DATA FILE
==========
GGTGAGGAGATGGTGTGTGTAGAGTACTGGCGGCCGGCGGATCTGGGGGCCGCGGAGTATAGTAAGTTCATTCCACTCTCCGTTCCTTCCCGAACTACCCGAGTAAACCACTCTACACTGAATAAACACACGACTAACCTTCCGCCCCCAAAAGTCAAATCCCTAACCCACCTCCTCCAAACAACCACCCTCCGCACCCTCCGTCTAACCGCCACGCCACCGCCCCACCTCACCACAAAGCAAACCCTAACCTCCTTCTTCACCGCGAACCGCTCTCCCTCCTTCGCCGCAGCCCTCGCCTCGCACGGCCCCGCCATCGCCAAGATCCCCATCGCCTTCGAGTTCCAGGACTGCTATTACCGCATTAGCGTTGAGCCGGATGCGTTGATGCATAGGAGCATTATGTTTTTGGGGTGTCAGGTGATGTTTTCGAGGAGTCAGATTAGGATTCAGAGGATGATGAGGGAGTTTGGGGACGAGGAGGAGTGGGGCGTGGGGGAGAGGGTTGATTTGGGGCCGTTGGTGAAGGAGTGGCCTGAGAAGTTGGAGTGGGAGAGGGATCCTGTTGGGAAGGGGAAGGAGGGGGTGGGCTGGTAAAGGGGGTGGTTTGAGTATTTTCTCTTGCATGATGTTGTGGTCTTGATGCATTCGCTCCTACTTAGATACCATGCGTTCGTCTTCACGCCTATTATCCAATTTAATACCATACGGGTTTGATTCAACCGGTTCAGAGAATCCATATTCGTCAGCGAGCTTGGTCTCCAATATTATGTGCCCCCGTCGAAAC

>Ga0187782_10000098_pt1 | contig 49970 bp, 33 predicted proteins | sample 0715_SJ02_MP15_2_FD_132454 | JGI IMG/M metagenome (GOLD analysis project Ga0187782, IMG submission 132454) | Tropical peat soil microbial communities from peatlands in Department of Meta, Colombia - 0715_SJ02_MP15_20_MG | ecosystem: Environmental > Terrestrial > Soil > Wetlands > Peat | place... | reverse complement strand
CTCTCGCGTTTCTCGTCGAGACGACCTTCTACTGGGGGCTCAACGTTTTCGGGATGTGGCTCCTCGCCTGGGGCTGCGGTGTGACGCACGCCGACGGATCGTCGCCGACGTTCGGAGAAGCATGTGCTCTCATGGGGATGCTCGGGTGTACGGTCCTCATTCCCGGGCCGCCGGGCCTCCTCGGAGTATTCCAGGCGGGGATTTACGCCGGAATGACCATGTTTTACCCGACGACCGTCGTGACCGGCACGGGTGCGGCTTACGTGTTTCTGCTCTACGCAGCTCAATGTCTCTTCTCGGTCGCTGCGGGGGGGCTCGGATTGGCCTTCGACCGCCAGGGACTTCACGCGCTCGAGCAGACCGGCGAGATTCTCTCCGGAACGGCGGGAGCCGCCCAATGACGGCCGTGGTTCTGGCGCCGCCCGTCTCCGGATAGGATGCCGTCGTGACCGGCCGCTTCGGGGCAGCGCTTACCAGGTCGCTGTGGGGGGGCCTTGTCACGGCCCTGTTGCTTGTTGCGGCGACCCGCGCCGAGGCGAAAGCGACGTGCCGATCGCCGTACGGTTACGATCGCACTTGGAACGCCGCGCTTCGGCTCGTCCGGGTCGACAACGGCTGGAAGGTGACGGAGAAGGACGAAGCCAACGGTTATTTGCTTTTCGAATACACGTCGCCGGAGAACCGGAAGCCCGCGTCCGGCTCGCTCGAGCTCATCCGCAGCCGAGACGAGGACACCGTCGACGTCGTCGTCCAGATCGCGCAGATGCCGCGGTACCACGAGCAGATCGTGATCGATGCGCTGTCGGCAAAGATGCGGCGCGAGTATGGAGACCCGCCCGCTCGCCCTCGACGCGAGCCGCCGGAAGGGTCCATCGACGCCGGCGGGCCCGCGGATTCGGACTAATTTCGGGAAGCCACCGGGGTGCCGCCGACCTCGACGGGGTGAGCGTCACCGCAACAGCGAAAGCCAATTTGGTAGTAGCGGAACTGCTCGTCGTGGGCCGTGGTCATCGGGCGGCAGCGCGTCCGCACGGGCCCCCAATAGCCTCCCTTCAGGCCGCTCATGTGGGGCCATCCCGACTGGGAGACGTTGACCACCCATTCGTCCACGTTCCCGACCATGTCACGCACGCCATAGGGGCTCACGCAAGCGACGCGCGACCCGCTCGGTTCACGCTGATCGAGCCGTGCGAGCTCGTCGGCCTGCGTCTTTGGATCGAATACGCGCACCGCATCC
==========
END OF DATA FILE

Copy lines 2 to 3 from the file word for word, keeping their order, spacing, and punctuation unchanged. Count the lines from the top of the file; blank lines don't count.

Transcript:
>Ga0187782_10000098_pt1 | contig 49970 bp, 33 predicted proteins | sample 0715_SJ02_MP15_2_FD_132454 | JGI IMG/M metagenome (GOLD analysis project Ga0187782, IMG submission 132454) | Tropical peat soil microbial communities from peatlands in Department of Meta, Colombia - 0715_SJ02_MP15_20_MG | ecosystem: Environmental > Terrestrial > Soil > Wetlands > Peat | place... | reverse complement strand
CTCTCGCGTTTCTCGTCGAGACGACCTTCTACTGGGGGCTCAACGTTTTCGGGATGTGGCTCCTCGCCTGGGGCTGCGGTGTGACGCACGCCGACGGATCGTCGCCGACGTTCGGAGAAGCATGTGCTCTCATGGGGATGCTCGGGTGTACGGTCCTCATTCCCGGGCCGCCGGGCCTCCTCGGAGTATTCCAGGCGGGGATTTACGCCGGAATGACCATGTTTTACCCGACGACCGTCGTGACCGGCACGGGTGCGGCTTACGTGTTTCTGCTCTACGCAGCTCAATGTCTCTTCTCGGTCGCTGCGGGGGGGCTCGGATTGGCCTTCGACCGCCAGGGACTTCACGCGCTCGAGCAGACCGGCGAGATTCTCTCCGGAACGGCGGGAGCCGCCCAATGACGGCCGTGGTTCTGGCGCCGCCCGTCTCCGGATAGGATGCCGTCGTGACCGGCCGCTTCGGGGCAGCGCTTACCAGGTCGCTGTGGGGGGGCCTTGTCACGGCCCTGTTGCTTGTTGCGGCGACCCGCGCCGAGGCGAAAGCGACGTGCCGATCGCCGTACGGTTACGATCGCACTTGGAACGCCGCGCTTCGGCTCGTCCGGGTCGACAACGGCTGGAAGGTGACGGAGAAGGACGAAGCCAACGGTTATTTGCTTTTCGAATACACGTCGCCGGAGAACCGGAAGCCCGCGTCCGGCTCGCTCGAGCTCATCCGCAGCCGAGACGAGGACACCGTCGACGTCGTCGTCCAGATCGCGCAGATGCCGCGGTACCACGAGCAGATCGTGATCGATGCGCTGTCGGCAAAGATGCGGCGCGAGTATGGAGACCCGCCCGCTCGCCCTCGACGCGAGCCGCCGGAAGGGTCCATCGACGCCGGCGGGCCCGCGGATTCGGACTAATTTCGGGAAGCCACCGGGGTGCCGCCGACCTCGACGGGGTGAGCGTCACCGCAACAGCGAAAGCCAATTTGGTAGTAGCGGAACTGCTCGTCGTGGGCCGTGGTCATCGGGCGGCAGCGCGTCCGCACGGGCCCCCAATAGCCTCCCTTCAGGCCGCTCATGTGGGGCCATCCCGACTGGGAGACGTTGACCACCCATTCGTCCACGTTCCCGACCATGTCACGCACGCCATAGGGGCTCACGCAAGCGACGCGCGACCCGCTCGGTTCACGCTGATCGAGCCGTGCGAGCTCGTCGGCCTGCGTCTTTGGATCGAATACGCGCACCGCATCC